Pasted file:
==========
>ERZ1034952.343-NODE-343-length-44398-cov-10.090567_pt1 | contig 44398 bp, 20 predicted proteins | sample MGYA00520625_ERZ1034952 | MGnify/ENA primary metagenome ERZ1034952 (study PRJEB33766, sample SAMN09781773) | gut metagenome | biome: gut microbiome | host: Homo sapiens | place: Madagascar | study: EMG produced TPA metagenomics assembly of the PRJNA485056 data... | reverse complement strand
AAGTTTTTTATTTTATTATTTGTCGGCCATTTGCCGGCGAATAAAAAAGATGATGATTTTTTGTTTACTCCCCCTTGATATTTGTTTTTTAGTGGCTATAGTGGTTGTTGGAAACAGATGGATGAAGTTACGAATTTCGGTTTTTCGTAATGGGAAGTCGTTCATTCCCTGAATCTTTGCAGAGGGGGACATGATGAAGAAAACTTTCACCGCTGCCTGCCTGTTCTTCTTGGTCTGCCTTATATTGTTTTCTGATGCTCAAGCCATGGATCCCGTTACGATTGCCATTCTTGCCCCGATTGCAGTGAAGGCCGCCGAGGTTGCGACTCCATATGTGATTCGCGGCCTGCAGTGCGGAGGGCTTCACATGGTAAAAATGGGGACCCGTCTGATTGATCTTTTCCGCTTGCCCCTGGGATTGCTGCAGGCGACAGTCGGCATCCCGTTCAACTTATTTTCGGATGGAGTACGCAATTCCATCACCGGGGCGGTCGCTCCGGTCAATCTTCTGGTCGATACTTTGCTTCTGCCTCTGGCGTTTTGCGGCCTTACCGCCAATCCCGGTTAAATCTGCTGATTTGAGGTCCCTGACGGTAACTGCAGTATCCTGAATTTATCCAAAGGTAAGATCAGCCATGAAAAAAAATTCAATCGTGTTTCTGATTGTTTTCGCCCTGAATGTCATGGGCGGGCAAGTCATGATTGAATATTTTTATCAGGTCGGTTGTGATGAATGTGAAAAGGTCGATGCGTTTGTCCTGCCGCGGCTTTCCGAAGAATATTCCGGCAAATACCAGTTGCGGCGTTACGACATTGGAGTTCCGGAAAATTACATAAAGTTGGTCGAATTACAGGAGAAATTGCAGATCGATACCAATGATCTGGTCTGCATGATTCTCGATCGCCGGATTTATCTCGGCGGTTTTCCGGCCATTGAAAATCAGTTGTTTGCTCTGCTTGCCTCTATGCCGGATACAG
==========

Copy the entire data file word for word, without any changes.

>ERZ1034952.343-NODE-343-length-44398-cov-10.090567_pt1 | contig 44398 bp, 20 predicted proteins | sample MGYA00520625_ERZ1034952 | MGnify/ENA primary metagenome ERZ1034952 (study PRJEB33766, sample SAMN09781773) | gut metagenome | biome: gut microbiome | host: Homo sapiens | place: Madagascar | study: EMG produced TPA metagenomics assembly of the PRJNA485056 data... | reverse complement strand
AAGTTTTTTATTTTATTATTTGTCGGCCATTTGCCGGCGAATAAAAAAGATGATGATTTTTTGTTTACTCCCCCTTGATATTTGTTTTTTAGTGGCTATAGTGGTTGTTGGAAACAGATGGATGAAGTTACGAATTTCGGTTTTTCGTAATGGGAAGTCGTTCATTCCCTGAATCTTTGCAGAGGGGGACATGATGAAGAAAACTTTCACCGCTGCCTGCCTGTTCTTCTTGGTCTGCCTTATATTGTTTTCTGATGCTCAAGCCATGGATCCCGTTACGATTGCCATTCTTGCCCCGATTGCAGTGAAGGCCGCCGAGGTTGCGACTCCATATGTGATTCGCGGCCTGCAGTGCGGAGGGCTTCACATGGTAAAAATGGGGACCCGTCTGATTGATCTTTTCCGCTTGCCCCTGGGATTGCTGCAGGCGACAGTCGGCATCCCGTTCAACTTATTTTCGGATGGAGTACGCAATTCCATCACCGGGGCGGTCGCTCCGGTCAATCTTCTGGTCGATACTTTGCTTCTGCCTCTGGCGTTTTGCGGCCTTACCGCCAATCCCGGTTAAATCTGCTGATTTGAGGTCCCTGACGGTAACTGCAGTATCCTGAATTTATCCAAAGGTAAGATCAGCCATGAAAAAAAATTCAATCGTGTTTCTGATTGTTTTCGCCCTGAATGTCATGGGCGGGCAAGTCATGATTGAATATTTTTATCAGGTCGGTTGTGATGAATGTGAAAAGGTCGATGCGTTTGTCCTGCCGCGGCTTTCCGAAGAATATTCCGGCAAATACCAGTTGCGGCGTTACGACATTGGAGTTCCGGAAAATTACATAAAGTTGGTCGAATTACAGGAGAAATTGCAGATCGATACCAATGATCTGGTCTGCATGATTCTCGATCGCCGGATTTATCTCGGCGGTTTTCCGGCCATTGAAAATCAGTTGTTTGCTCTGCTTGCCTCTATGCCGGATACAG